HONG KONG (CNS) — Since China’s new regulations for religious affairs took effect Feb. 1, minors have been banned from entering places of worship in several regions.
A priest in Hebei province who asked to remain anonymous told ucanews.com that authorities had asked clergymen in some parts of the province to post signs prohibiting minors from entering religious venues, prayer houses and other church premises.
“They also threaten churches that they cannot be used if they refuse to post the signs,” he said.
A blogger wrote that “religious venues are the third premises, following clubs and internet bars, where minors are prohibited from entering by authorities.”
Peter, a Catholic in central China, said he had seen such signs posted in churches in Xinjiang.
He told ucanews.com there are no legal grounds for officials prohibiting minors from entering religious venues, and he accused officials of violating China’s constitution.
“When minors enter internet bars, the government and police turn a blind eye. However, they are becoming very strict in prohibiting minors from entering religious venues. It is ridiculous,” he said.
Peter said the constitution clearly stipulates that citizens have religious freedom, while protection laws state that teenagers and children cannot be discriminated against because of their religious beliefs.
He said the Universal Declaration of Human Rights also stipulates that parents have the right to educate their children in accordance with their religious beliefs.
Before the regulations took effect, Ying Fuk-tsang, director of the divinity school at The Chinese University of Hong Kong, told ucanews.com that much would depend on how lower- and higher-level communist officials implement the details.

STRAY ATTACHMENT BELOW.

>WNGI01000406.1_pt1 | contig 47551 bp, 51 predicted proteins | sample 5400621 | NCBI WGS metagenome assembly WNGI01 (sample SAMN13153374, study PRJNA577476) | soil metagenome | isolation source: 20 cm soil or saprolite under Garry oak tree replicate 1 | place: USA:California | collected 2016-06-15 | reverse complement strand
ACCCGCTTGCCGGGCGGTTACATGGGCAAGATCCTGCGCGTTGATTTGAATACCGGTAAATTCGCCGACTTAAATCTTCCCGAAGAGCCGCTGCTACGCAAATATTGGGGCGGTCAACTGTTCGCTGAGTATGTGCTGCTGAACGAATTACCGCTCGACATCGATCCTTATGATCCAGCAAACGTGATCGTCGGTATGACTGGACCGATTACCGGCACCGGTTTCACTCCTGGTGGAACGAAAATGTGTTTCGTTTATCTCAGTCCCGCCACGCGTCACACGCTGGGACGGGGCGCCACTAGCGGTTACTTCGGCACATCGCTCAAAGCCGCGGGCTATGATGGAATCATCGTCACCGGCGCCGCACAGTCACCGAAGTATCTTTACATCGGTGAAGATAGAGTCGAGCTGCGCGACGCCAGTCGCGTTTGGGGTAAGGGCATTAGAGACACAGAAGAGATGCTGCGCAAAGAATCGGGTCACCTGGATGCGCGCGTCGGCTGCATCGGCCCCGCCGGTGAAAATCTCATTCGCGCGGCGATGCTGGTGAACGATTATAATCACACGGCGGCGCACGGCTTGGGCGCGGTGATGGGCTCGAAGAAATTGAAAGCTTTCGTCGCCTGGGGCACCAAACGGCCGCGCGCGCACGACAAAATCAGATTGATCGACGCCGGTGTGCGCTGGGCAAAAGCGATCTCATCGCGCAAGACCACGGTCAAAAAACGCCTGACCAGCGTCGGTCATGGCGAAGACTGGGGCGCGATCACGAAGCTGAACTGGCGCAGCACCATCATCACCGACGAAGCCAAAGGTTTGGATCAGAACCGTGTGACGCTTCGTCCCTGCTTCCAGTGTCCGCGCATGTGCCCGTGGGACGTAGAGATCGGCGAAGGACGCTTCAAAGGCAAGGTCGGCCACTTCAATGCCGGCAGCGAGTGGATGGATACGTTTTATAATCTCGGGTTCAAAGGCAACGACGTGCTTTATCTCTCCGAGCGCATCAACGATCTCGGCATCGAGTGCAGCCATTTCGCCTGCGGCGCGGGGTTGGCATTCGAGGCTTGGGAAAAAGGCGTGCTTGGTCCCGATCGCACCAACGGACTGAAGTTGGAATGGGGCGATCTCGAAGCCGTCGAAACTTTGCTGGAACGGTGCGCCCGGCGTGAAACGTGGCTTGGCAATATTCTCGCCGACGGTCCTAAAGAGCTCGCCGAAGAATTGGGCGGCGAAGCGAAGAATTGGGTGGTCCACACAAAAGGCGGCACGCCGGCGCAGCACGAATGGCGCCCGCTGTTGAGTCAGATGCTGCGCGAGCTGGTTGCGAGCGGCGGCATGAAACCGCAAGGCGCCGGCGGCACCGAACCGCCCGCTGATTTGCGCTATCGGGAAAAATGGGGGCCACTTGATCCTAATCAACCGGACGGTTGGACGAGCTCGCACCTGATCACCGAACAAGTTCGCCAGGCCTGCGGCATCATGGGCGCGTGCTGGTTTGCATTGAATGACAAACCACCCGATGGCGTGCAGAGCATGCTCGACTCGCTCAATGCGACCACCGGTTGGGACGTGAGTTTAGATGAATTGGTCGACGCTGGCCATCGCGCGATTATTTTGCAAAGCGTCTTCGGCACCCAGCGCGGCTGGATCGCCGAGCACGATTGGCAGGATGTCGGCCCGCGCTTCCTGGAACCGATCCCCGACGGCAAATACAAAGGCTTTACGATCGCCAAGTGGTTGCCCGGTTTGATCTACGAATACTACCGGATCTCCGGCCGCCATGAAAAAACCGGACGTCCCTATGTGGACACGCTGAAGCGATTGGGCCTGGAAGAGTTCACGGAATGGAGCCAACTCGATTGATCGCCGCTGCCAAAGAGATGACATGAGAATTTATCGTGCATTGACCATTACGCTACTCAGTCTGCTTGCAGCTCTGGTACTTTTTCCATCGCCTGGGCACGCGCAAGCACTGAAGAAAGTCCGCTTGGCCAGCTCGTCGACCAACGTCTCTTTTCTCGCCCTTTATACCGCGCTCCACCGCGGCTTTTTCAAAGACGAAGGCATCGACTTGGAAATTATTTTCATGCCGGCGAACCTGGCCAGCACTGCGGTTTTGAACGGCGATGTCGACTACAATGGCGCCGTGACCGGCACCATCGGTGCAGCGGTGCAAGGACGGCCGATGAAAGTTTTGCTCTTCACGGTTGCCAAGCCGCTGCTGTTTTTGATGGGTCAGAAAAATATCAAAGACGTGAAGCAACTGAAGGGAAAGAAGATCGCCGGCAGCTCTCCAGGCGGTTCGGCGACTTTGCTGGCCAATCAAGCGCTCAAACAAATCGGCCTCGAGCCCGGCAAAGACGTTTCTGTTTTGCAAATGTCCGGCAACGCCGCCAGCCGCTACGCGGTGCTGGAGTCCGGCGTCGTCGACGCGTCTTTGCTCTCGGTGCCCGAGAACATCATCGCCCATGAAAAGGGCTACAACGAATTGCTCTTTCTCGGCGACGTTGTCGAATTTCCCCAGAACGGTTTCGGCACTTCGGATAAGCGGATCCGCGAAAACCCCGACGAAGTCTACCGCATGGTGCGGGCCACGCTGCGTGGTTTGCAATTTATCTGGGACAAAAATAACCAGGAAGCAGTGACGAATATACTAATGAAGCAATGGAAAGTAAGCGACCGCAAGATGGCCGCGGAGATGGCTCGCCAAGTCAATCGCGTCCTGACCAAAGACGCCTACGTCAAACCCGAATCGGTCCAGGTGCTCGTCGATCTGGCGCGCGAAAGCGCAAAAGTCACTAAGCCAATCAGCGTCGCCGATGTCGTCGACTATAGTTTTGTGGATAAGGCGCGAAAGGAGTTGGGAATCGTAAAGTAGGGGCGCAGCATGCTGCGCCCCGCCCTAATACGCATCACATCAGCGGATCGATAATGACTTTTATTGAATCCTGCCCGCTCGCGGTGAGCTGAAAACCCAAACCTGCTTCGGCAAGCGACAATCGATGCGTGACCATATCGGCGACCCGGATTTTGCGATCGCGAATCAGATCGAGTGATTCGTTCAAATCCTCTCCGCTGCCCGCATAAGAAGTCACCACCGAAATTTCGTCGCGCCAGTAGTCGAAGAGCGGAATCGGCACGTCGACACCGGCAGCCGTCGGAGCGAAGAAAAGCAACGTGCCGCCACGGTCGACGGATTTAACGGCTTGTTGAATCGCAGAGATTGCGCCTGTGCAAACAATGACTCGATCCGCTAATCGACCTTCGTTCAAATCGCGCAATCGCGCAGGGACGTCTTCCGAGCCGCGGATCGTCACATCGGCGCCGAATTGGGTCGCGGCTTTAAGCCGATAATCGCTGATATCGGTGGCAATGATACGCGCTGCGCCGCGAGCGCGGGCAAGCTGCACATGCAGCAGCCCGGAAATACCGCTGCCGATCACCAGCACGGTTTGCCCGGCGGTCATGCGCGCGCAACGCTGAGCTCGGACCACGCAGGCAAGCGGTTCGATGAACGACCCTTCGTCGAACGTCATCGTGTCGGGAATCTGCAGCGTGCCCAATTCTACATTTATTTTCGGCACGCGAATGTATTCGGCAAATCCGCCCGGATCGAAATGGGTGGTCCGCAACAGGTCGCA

A priest identified only as Father Thomas of Henan told ucanews.com he, too, believed the regulations would be implemented differently across China, mainly depending on the relationship between the local church and the local government.
The priest said he was talking to the State Administration for Religious Affairs “to strive for space for religious freedom and the church to survive; to protect the church and staff from being attacked; and to preserve the church’s dogma.”
“All religious sites must be registered; no religious activities can be held beyond registered venues; nonregistered clergymen are forbidden to host religious liturgies; and party members and minors are prohibited from entering a church,” he said. “The living space for the church is getting less and less.”
In northeastern China, Father John of the underground Catholic community — churches that refuse to register with the government — told ucanews.com that authorities had spoken to him about the revised regulations.
“Officials do not want us to be really underground, which would mean they would lose our traces and not know where we are,” he said.
“If our dogma is not meddled with, everything will be fine. If the religious affairs bureau and the public security bureau understand us, they will not have any worries. If we are really undergoing clandestine activities, we are really a problem to them.”
But one priest who serves villages said authorities have placed greater restrictions on the church.
“Some may say that if relations between the church and law enforcement officials are good, the church may get lenient treatment,” he said. “But this is only deceiving oneself. As long as the central government requires stringent enforcement, local officials will enforce more strictly.”
Before the regulations, communist authorities already were tightening their grip on practicing Christians. Last August, ucanews.com reported at least four regional governments had issued notices that restricted children from joining Christian groups and attending religious activities.
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